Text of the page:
You can use our mortgage calculator to see how much the down payment and interest rate will impact your monthly payments. Check with lenders to see their current rates for rental properties, or add 0.75% to standard mortgage rates as an estimate.

    Tips for Buying Your First Rental Property

    When you’re ready to move forward, here are some helpful tips to guide you in the right direction.

    1. Pay Down Your Personal Debt

    It’s a good idea to eliminate personal debt before shopping for your first rental property. If you have student loans, auto loans, credit card debt, or personal loans, prioritize paying off this debt before moving forward with an investment property.

    With these debts paid, you’ll have fewer monthly payments and more cash on hand in case it’s needed for your property. Plus, you’ll be less likely to miss payments or default on debt if something goes wrong.

    2. Save for a Down payment

    Since most lenders require at least 20% down for an investment property, you’ll need to have a significant amount of money saved before becoming a landlord. Depending on the property values in the area where you live, this could be a very large amount of money.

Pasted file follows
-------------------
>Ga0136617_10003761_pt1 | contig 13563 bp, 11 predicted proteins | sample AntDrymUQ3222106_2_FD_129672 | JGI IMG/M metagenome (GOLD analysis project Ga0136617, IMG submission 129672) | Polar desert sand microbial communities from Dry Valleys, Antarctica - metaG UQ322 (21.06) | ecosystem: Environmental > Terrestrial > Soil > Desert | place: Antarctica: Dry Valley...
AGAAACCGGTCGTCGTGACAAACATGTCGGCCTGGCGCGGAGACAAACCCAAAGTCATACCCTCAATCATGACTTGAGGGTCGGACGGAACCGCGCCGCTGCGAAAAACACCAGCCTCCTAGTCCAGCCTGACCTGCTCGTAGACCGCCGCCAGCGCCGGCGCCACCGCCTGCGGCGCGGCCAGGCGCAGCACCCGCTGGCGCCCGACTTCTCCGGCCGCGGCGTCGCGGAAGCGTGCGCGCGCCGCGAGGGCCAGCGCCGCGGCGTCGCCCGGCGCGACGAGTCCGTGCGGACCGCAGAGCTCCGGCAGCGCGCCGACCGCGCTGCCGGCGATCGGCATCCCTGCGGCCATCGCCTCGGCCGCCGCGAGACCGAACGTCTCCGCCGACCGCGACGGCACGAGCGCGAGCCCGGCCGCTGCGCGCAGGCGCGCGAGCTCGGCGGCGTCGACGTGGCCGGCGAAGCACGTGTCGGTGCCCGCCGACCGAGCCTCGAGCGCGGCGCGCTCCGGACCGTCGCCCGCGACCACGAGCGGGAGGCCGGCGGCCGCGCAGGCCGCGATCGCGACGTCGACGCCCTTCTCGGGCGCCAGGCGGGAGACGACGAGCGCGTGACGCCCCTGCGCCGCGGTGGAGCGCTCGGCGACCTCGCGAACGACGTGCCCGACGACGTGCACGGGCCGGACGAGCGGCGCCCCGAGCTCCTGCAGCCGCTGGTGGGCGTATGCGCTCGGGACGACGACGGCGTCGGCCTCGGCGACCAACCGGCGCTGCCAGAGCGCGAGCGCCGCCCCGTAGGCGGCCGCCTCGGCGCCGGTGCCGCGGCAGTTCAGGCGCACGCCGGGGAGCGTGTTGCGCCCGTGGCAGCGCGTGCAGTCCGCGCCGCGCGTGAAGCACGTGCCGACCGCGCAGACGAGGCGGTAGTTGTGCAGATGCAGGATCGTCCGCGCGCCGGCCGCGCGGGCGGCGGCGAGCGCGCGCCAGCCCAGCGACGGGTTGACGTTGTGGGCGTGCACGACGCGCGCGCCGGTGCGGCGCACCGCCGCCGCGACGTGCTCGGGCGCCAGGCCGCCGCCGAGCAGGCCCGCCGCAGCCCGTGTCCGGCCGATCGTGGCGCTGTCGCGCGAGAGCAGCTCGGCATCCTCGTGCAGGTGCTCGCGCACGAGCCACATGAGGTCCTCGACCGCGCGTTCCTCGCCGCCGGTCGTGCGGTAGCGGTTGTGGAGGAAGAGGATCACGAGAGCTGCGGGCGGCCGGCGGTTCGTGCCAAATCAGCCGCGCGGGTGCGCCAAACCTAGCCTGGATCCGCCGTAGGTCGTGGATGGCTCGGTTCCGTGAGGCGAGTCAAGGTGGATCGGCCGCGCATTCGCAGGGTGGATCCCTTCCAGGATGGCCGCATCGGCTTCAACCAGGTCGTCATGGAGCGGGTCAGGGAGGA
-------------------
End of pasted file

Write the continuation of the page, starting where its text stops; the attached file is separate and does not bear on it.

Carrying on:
If the down payment requirements present a huge barrier, there are a few alternatives. First, you could buy a house as your primary residence (and get the best interest rate), live in it for a few years, then move out of the house and rent it.

    Another option is to refinance the mortgage on your primary residence and take extra cash that will be used for the down payment on the rental property. If you go this route, be sure to consider the negative impact of having higher debt and less equity in your primary residence. You can use our refinance calculator to see how it would impact your monthly payments.